Do popular strategies work when advocating for Israel?
Does our audience seem to care if Israelis are talented, give back to the world, are nice, or have many passionate supporters around the globe who claim they are largely innocent?
On the other extreme, while attacking and fighting our enemies may have a place, might the tactic alienate potential Israel supporters? By triggering sympathy for the underdog, might we be inadvertently pushing some well-intentioned people over to the “other” side? Are there any other proven methods that might work better to reach an audience?
I think so, however I had to learn and relearn what might be one of the most effective methods at least three times during my life before the lesson stuck.
First, I learned it helping some of the best trial lawyers in the country persuade jurors to win more than 2000 trials over 24 years. Then, I learned it from Benjamin Franklin who used the method to disarm and change the minds of his political adversaries. Finally, I learned it again from a non-Jewish woman, who used the method to single-handedly defeat BDS on her campus after she had studied the track record of other responses.
What is the method?
Asking questions. Asking questions in such a way that leads others to change their own mind.
If our goal is to defeat BDS as simply and as easily as possible, might we be able to convince students who must vote on BDS measures to conclude that they simply do not know enough to vote for BDS? Can asking good questions help students reevaluate BDS claims? If we can hand BDS defeat after defeat might their funders become disenchanted and simply move on to other venues, bringing this campus cycle to an end?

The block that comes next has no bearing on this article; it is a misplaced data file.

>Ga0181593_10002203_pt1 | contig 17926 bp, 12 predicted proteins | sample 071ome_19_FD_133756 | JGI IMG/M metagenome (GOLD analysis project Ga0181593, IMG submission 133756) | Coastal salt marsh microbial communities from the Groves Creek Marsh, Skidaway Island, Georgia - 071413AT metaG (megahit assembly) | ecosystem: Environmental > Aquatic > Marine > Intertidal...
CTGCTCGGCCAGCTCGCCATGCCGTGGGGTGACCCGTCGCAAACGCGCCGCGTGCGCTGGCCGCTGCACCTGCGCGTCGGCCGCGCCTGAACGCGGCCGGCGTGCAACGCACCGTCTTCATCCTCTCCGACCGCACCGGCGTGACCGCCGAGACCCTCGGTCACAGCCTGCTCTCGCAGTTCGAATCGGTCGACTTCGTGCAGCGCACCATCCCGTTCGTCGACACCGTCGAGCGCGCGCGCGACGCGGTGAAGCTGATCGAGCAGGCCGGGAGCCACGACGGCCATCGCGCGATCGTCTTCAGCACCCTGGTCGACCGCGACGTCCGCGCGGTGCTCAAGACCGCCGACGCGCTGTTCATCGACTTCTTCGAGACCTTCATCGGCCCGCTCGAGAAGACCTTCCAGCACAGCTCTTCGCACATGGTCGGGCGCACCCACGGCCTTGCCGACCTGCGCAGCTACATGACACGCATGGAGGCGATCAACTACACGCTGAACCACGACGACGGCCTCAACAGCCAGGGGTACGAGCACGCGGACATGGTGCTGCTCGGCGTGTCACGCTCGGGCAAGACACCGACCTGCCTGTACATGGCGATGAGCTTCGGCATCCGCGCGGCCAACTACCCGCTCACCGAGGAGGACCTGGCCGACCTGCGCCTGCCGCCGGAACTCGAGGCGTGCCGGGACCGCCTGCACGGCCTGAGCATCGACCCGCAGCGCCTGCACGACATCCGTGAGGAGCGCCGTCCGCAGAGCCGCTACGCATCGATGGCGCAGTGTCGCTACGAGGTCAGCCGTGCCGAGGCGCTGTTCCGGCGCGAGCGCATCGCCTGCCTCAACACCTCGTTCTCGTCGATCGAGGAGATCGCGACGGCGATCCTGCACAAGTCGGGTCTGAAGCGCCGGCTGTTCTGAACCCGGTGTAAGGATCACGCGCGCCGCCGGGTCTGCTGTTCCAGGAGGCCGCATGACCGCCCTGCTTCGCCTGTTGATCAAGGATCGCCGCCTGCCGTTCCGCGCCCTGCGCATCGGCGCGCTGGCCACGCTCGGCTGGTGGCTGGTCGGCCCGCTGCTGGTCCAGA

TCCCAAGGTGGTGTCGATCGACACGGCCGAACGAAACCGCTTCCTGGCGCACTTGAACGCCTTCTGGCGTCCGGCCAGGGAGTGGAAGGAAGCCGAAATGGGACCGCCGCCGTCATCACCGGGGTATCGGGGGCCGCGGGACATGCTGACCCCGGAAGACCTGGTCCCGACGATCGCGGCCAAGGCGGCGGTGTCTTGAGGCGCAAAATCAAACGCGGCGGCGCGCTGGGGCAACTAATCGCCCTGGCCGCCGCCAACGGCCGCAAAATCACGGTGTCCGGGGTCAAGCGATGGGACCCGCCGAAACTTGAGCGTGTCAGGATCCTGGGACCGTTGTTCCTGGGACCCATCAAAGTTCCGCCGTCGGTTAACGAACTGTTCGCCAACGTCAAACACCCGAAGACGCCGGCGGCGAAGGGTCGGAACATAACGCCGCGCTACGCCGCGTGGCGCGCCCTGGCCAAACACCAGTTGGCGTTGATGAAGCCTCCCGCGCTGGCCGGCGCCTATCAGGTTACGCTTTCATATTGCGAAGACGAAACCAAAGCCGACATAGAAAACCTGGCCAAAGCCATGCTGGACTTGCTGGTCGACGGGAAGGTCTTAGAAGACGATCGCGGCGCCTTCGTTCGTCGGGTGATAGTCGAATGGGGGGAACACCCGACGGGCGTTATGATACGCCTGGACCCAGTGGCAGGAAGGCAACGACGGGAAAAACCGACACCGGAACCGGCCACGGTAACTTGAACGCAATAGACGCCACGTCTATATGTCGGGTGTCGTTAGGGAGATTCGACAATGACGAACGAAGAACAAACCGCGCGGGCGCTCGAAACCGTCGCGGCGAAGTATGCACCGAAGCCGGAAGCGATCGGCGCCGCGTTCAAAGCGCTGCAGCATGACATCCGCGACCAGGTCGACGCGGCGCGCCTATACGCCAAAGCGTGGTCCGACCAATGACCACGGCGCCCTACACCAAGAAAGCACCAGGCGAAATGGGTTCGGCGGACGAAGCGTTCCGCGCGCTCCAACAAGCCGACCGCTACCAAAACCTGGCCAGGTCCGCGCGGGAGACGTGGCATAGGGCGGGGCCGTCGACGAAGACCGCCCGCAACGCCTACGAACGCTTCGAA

Let’s take a quick look at this proven tactic that anyone might use to guide others to a place where they might reconsider their position. Let’s examine the claim that Israel is an apartheid state. If you hear this claim, you might consider asking first, “How are you defining apartheid?”
After you listen to how the person responds, you might follow up with another clarifying question, “What are the specific ways Israel fulfills your own definition of apartheid?” If the person argues that Jews have no right to live in Judea and Samaria, consider asking, “How can Jews and Arabs learning to live and shop together in the West Bank be a bad thing?” Finally, instead of arguing back, leave them with a question to ponder, “Are you sure you know enough on this subject to make an informed vote for BDS?”
Another set of questions might be asked to clarify whether the assumption is true that, “BDS is only non-violent way to force Israel to grant rights to Palestinians?” Questions like:
- Do any domestic Israeli organizations work to protect Palestinian rights?
- Are Israeli or Palestinian groups able to influence Israeli policies without resorting to violence?
- Has Israel’s Supreme Court ever ruled in favor of Palestinians over the State?
- Do Palestinian leaders agree that BDS is the only non-violent tool they have?
- Why has no one ever asked Palestinians if they want BDS?
- Will BDS ease Israel’s security concerns of Palestinian militants enough for them to lessen restrictions?
- Are you sure you know enough about all the available options to choose BDS?
When BDS supporters claim that the tactic worked in South Africa to help indigenous people overcome colonialist oppression, consider asking,
- What does indigenous mean?
- Are Jews indigenous?
- When does indigenous begin: 1948 or 1000 BCE?
- Must Palestinian calls for justice abolish Jewish indigenous rights?
- Must justice for Palestine mean injustice for Jews?
- If your neighbor tries to import weapons while threatening to kill you, what are you supposed to do?
Asking good questions may enable students to reevaluate their own positions and change their own minds. After all, is it really necessary to prove the much more complex task that Israelis are always good, worthy or right? Might it be better to avoid arguments that may alienate fair-minded people who want to do the right thing? Isn’t asking questions a better way to avoid charges of Jewish “privilege” or Islamophobia?
If we simply ask the right questions, could it be possible that students start to see the cracks in their own logic and assumptions? Might this be a more successful strategy than trying to convince the world of Israel’s innocence, niceness, or generosity?